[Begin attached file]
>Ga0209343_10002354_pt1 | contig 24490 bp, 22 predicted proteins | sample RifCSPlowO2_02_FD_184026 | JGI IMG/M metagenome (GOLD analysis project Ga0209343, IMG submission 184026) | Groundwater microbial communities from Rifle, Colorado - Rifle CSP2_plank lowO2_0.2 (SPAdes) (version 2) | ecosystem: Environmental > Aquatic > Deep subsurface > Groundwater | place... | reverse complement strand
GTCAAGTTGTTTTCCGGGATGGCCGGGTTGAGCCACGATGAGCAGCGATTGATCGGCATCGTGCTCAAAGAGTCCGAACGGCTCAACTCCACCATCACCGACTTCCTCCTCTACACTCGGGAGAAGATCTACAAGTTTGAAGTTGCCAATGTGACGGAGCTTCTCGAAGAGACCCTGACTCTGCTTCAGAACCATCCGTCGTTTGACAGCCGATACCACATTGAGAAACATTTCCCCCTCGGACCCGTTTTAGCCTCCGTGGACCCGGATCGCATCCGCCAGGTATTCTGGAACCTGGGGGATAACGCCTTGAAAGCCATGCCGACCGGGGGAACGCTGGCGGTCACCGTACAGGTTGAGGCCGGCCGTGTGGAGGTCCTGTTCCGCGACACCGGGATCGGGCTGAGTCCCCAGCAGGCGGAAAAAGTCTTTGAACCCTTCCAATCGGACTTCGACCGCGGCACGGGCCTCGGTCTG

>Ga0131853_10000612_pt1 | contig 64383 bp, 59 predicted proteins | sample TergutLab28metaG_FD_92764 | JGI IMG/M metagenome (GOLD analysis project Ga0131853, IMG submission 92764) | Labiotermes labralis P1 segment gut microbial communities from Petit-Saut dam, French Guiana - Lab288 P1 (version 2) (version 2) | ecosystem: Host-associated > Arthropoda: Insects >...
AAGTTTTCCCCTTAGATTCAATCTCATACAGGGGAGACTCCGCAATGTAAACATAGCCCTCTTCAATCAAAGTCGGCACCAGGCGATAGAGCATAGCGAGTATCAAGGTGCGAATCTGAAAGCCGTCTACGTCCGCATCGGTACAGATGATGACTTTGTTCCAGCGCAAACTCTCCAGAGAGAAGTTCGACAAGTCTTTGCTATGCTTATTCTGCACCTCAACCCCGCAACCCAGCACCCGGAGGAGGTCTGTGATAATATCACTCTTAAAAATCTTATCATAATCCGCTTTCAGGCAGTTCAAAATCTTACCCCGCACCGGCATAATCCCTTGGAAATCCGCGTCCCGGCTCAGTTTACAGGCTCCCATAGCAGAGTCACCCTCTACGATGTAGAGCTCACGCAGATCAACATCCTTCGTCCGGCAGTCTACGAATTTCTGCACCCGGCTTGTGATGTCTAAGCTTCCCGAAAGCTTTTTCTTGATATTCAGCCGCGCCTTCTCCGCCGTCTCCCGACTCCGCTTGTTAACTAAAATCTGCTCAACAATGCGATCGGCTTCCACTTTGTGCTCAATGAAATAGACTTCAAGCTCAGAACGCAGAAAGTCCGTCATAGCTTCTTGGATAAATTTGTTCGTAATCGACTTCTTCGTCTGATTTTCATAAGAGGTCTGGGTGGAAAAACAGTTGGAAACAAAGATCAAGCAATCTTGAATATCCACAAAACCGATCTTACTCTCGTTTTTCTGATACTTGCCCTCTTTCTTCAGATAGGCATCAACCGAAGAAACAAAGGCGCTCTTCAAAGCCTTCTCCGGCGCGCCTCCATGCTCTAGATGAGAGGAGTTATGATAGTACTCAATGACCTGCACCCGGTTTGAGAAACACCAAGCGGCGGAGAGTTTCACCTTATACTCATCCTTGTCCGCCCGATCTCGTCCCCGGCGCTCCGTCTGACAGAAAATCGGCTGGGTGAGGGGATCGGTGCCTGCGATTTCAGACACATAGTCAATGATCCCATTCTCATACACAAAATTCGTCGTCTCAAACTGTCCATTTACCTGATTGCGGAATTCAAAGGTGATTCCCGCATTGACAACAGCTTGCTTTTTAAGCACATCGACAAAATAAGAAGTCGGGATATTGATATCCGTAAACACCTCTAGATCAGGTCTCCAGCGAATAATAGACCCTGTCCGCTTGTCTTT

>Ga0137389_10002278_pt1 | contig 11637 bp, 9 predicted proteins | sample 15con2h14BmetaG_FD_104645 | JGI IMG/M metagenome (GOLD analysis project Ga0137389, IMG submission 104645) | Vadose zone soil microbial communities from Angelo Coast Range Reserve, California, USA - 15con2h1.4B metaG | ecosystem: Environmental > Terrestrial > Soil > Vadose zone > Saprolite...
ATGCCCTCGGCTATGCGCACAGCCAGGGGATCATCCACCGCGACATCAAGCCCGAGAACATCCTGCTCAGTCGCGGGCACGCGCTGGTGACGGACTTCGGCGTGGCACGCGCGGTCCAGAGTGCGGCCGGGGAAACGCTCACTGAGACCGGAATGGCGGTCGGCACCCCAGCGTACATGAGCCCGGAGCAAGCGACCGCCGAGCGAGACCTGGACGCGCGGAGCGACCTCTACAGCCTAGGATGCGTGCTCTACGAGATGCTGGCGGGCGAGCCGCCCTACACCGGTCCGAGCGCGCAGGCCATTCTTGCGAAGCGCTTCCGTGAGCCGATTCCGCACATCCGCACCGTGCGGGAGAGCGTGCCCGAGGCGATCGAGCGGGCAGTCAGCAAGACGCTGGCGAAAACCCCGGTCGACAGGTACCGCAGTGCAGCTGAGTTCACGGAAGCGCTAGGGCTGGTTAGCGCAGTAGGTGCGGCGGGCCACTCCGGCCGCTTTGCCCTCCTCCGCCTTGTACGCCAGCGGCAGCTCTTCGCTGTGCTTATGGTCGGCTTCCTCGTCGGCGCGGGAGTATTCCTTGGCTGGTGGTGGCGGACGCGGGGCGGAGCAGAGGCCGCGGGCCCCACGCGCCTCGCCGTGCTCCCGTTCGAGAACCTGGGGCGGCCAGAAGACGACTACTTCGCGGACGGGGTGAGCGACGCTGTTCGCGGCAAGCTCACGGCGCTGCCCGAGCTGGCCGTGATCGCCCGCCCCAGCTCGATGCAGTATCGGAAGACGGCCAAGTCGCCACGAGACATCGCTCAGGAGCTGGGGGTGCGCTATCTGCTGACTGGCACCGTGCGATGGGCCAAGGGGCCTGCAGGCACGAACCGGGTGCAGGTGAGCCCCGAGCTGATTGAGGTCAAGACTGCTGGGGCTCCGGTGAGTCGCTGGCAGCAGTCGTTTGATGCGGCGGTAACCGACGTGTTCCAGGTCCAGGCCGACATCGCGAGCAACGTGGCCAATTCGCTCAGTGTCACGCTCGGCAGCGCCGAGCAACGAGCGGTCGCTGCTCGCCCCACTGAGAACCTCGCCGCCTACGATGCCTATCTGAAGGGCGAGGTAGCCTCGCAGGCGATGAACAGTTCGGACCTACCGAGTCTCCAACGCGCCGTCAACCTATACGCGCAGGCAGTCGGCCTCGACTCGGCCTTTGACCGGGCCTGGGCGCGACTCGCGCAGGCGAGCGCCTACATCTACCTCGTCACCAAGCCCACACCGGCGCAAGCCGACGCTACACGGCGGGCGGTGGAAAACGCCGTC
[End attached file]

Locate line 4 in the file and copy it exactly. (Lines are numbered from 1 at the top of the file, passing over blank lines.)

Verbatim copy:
AAGTTTTCCCCTTAGATTCAATCTCATACAGGGGAGACTCCGCAATGTAAACATAGCCCTCTTCAATCAAAGTCGGCACCAGGCGATAGAGCATAGCGAGTATCAAGGTGCGAATCTGAAAGCCGTCTACGTCCGCATCGGTACAGATGATGACTTTGTTCCAGCGCAAACTCTCCAGAGAGAAGTTCGACAAGTCTTTGCTATGCTTATTCTGCACCTCAACCCCGCAACCCAGCACCCGGAGGAGGTCTGTGATAATATCACTCTTAAAAATCTTATCATAATCCGCTTTCAGGCAGTTCAAAATCTTACCCCGCACCGGCATAATCCCTTGGAAATCCGCGTCCCGGCTCAGTTTACAGGCTCCCATAGCAGAGTCACCCTCTACGATGTAGAGCTCACGCAGATCAACATCCTTCGTCCGGCAGTCTACGAATTTCTGCACCCGGCTTGTGATGTCTAAGCTTCCCGAAAGCTTTTTCTTGATATTCAGCCGCGCCTTCTCCGCCGTCTCCCGACTCCGCTTGTTAACTAAAATCTGCTCAACAATGCGATCGGCTTCCACTTTGTGCTCAATGAAATAGACTTCAAGCTCAGAACGCAGAAAGTCCGTCATAGCTTCTTGGATAAATTTGTTCGTAATCGACTTCTTCGTCTGATTTTCATAAGAGGTCTGGGTGGAAAAACAGTTGGAAACAAAGATCAAGCAATCTTGAATATCCACAAAACCGATCTTACTCTCGTTTTTCTGATACTTGCCCTCTTTCTTCAGATAGGCATCAACCGAAGAAACAAAGGCGCTCTTCAAAGCCTTCTCCGGCGCGCCTCCATGCTCTAGATGAGAGGAGTTATGATAGTACTCAATGACCTGCACCCGGTTTGAGAAACACCAAGCGGCGGAGAGTTTCACCTTATACTCATCCTTGTCCGCCCGATCTCGTCCCCGGCGCTCCGTCTGACAGAAAATCGGCTGGGTGAGGGGATCGGTGCCTGCGATTTCAGACACATAGTCAATGATCCCATTCTCATACACAAAATTCGTCGTCTCAAACTGTCCATTTACCTGATTGCGGAATTCAAAGGTGATTCCCGCATTGACAACAGCTTGCTTTTTAAGCACATCGACAAAATAAGAAGTCGGGATATTGATATCCGTAAACACCTCTAGATCAGGTCTCCAGCGAATAATAGACCCTGTCCGCTTGTCTTT